Hutcheson, which dealt with a government criminal prosecution against a union that had been engaged in a jurisdictional dispute over work assign- ments with another union. Justice Frankfurter, speaking for the Court, concluded that the Norris-LaGuardia prohibi- tions had broader scope than the denial of jurisdiction to federal courts in connection with injunctions. Said the Court: The Norris-LaGuardia Act removed the fetters upon trade union activities, which according to judicial construction [section] 20 of the Clayton Act had left untouched, by still further narrowing the circumstances under which the federal courts could grant injunc- tions in labor disputes.

There- fore, whether trade union conduct constitutes a violation of the Sherman Law is to be determined only by reading the Sherman Law and [section] 20 of the Clayton Act and the Norris-LaGuardia act as a harmonizing text of outlawry of labor conduct. Therefore, where the courts were denied jurisdiction in labor disputes for the purpose of injunctive relief, they were also restricted in connection with criminal prosecutions and damage actions designed to suppress the kinds of union activity at which Norris- LaGuardia was aimed.

What then was the range of activity that would be im- mune from antitrust law? The test, said the Court, was one of self-interest. The second major break with the past took place three years after the passage of Norris-LaGuardia. The National Labor Relations Act of forms the basis of legal regulation of collective bargaining in the private sec- tor. The past few years have seen a substan- tial rise in litigation claiming violation of maximum hour standards. Only one of these efforts has been successful. During the s other federal legislation referred to in chapter 11 was enacted.

State legislatures have enacted their own laws in this area, and sometimes their minimum wage is in excess of federal requirements. Thirty-two of the 50 states have no statutory vacation law whatsoever,12 and there is none at the federal level. This lack of mandatory vacation varies greatly from Europe, where countries such as Germany 24 days per year and France up to 30 days per year require employers to provide extensive paid vacation leave. Prior to the National Labor Relations Act, Congress had already provided for collective bargaining in the railroad industry through the Railway Labor Act of Constitution: article I, section 8.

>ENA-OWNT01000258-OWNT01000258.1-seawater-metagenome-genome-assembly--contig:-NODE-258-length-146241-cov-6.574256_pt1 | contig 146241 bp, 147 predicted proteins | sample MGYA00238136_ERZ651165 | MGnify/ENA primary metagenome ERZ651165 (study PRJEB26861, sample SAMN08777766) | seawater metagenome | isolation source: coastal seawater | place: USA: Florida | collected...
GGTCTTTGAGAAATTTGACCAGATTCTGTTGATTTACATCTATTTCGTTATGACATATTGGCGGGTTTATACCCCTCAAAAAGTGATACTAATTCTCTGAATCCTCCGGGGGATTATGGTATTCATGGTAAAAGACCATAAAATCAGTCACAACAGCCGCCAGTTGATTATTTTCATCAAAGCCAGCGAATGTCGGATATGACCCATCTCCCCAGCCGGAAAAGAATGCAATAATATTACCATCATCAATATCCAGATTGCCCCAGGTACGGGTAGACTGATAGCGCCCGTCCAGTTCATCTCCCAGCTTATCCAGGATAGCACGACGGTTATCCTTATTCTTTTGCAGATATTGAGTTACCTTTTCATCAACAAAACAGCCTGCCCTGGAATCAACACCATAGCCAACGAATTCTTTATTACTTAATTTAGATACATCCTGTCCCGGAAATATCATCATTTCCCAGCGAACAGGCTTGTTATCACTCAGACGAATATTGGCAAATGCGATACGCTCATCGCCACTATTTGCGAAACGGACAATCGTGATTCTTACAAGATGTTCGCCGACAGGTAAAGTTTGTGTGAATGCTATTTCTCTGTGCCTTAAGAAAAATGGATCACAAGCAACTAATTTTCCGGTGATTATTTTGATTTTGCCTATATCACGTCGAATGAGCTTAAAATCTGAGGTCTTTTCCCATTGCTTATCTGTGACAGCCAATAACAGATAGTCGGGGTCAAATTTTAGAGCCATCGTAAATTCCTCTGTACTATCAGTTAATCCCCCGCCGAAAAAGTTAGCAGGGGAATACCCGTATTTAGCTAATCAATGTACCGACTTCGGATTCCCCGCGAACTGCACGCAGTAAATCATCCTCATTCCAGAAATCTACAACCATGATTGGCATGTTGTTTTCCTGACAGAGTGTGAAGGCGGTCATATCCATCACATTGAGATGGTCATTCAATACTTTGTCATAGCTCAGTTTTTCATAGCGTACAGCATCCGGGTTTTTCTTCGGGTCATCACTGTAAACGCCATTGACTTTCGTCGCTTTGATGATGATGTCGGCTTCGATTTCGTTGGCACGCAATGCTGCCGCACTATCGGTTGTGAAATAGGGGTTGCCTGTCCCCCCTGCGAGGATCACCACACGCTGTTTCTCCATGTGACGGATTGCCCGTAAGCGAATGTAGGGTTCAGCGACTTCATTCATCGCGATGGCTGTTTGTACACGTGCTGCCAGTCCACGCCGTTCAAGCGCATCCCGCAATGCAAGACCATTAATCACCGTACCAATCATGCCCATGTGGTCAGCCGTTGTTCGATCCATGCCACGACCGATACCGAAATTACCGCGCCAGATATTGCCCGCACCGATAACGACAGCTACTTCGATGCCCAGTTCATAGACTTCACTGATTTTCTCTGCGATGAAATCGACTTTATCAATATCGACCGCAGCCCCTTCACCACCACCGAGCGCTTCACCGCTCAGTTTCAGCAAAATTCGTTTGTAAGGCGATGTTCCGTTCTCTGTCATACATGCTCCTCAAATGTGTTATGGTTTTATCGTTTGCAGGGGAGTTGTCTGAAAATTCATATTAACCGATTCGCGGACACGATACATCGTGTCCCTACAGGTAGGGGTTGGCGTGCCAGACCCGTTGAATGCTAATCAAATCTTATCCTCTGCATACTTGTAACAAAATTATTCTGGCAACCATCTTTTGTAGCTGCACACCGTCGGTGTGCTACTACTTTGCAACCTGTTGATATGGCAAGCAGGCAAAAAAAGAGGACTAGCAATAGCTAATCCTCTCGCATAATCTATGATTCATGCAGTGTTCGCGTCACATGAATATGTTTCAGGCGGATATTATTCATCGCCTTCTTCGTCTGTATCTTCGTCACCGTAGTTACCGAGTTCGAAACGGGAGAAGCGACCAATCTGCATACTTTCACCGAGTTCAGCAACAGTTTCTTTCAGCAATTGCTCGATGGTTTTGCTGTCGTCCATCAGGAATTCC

This provision allows Congress to enact legisla- tion when it regulates commerce between the various states of the union. The constitutional theory upon which the statute is predicated is that statutory regulation of labor and management is necessary to diminish industrial strife that could disrupt interstate commerce. But by a 5—4 vote, in NLRB v. This came at a time when the Roosevelt administration was at- tempting to expand the Court in order to change the drift of. Congress had departed from the laissez-faire philosophy of Norris- LaGuardia, but it could not be said to be reviving traditional outside involvement and the potential for abuses associated with antitrust laws and the labor injunction—although the courts now had appellate jurisdiction over the Board.

The NLRB was one of a number of administrative agencies established under New Deal legislation promoted by the Roosevelt administration. The Wagner Act provided that employees were to be protected in their free choice to protest working conditions they deemed unfair, to organize into unions and select representatives, and to oblige man- agement to bargain in good faith with the union that rep- resented a majority of the workers in an appropriate group or unit.